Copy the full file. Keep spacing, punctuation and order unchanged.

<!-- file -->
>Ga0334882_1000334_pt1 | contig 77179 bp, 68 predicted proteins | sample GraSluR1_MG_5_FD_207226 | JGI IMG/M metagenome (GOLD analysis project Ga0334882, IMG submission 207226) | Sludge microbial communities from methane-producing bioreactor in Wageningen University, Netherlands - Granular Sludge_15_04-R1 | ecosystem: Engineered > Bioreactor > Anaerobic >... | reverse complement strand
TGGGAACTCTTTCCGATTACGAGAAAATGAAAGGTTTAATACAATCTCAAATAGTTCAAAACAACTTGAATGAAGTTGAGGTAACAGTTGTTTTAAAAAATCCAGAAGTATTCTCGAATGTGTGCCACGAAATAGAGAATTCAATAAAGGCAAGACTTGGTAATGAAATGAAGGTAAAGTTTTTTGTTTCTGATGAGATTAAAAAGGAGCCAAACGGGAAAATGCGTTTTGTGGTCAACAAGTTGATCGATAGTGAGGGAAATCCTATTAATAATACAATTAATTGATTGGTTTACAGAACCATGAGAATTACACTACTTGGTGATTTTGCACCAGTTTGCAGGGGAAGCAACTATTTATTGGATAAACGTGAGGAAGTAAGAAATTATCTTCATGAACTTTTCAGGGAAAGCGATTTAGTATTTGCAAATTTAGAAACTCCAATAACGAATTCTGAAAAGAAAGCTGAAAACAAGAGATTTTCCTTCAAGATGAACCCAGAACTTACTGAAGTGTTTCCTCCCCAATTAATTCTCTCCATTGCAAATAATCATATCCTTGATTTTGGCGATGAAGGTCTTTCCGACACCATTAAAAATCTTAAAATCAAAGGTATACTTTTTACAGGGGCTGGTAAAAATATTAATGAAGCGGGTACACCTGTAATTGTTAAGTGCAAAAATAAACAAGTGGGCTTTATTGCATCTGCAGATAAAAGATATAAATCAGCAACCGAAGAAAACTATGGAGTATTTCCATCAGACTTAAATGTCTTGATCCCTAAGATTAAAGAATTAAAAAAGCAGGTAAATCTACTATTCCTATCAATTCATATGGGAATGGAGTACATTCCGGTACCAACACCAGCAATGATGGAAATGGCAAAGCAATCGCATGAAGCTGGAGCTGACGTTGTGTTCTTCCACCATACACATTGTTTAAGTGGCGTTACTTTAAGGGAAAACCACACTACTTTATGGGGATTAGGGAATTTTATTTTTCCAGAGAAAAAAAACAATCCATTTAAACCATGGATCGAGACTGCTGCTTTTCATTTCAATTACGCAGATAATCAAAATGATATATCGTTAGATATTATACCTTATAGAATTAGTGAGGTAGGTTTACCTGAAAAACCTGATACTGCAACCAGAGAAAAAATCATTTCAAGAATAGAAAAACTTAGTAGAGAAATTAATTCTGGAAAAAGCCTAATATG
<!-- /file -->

>Ga0334882_1000334_pt1 | contig 77179 bp, 68 predicted proteins | sample GraSluR1_MG_5_FD_207226 | JGI IMG/M metagenome (GOLD analysis project Ga0334882, IMG submission 207226) | Sludge microbial communities from methane-producing bioreactor in Wageningen University, Netherlands - Granular Sludge_15_04-R1 | ecosystem: Engineered > Bioreactor > Anaerobic >... | reverse complement strand
TGGGAACTCTTTCCGATTACGAGAAAATGAAAGGTTTAATACAATCTCAAATAGTTCAAAACAACTTGAATGAAGTTGAGGTAACAGTTGTTTTAAAAAATCCAGAAGTATTCTCGAATGTGTGCCACGAAATAGAGAATTCAATAAAGGCAAGACTTGGTAATGAAATGAAGGTAAAGTTTTTTGTTTCTGATGAGATTAAAAAGGAGCCAAACGGGAAAATGCGTTTTGTGGTCAACAAGTTGATCGATAGTGAGGGAAATCCTATTAATAATACAATTAATTGATTGGTTTACAGAACCATGAGAATTACACTACTTGGTGATTTTGCACCAGTTTGCAGGGGAAGCAACTATTTATTGGATAAACGTGAGGAAGTAAGAAATTATCTTCATGAACTTTTCAGGGAAAGCGATTTAGTATTTGCAAATTTAGAAACTCCAATAACGAATTCTGAAAAGAAAGCTGAAAACAAGAGATTTTCCTTCAAGATGAACCCAGAACTTACTGAAGTGTTTCCTCCCCAATTAATTCTCTCCATTGCAAATAATCATATCCTTGATTTTGGCGATGAAGGTCTTTCCGACACCATTAAAAATCTTAAAATCAAAGGTATACTTTTTACAGGGGCTGGTAAAAATATTAATGAAGCGGGTACACCTGTAATTGTTAAGTGCAAAAATAAACAAGTGGGCTTTATTGCATCTGCAGATAAAAGATATAAATCAGCAACCGAAGAAAACTATGGAGTATTTCCATCAGACTTAAATGTCTTGATCCCTAAGATTAAAGAATTAAAAAAGCAGGTAAATCTACTATTCCTATCAATTCATATGGGAATGGAGTACATTCCGGTACCAACACCAGCAATGATGGAAATGGCAAAGCAATCGCATGAAGCTGGAGCTGACGTTGTGTTCTTCCACCATACACATTGTTTAAGTGGCGTTACTTTAAGGGAAAACCACACTACTTTATGGGGATTAGGGAATTTTATTTTTCCAGAGAAAAAAAACAATCCATTTAAACCATGGATCGAGACTGCTGCTTTTCATTTCAATTACGCAGATAATCAAAATGATATATCGTTAGATATTATACCTTATAGAATTAGTGAGGTAGGTTTACCTGAAAAACCTGATACTGCAACCAGAGAAAAAATCATTTCAAGAATAGAAAAACTTAGTAGAGAAATTAATTCTGGAAAAAGCCTAATATG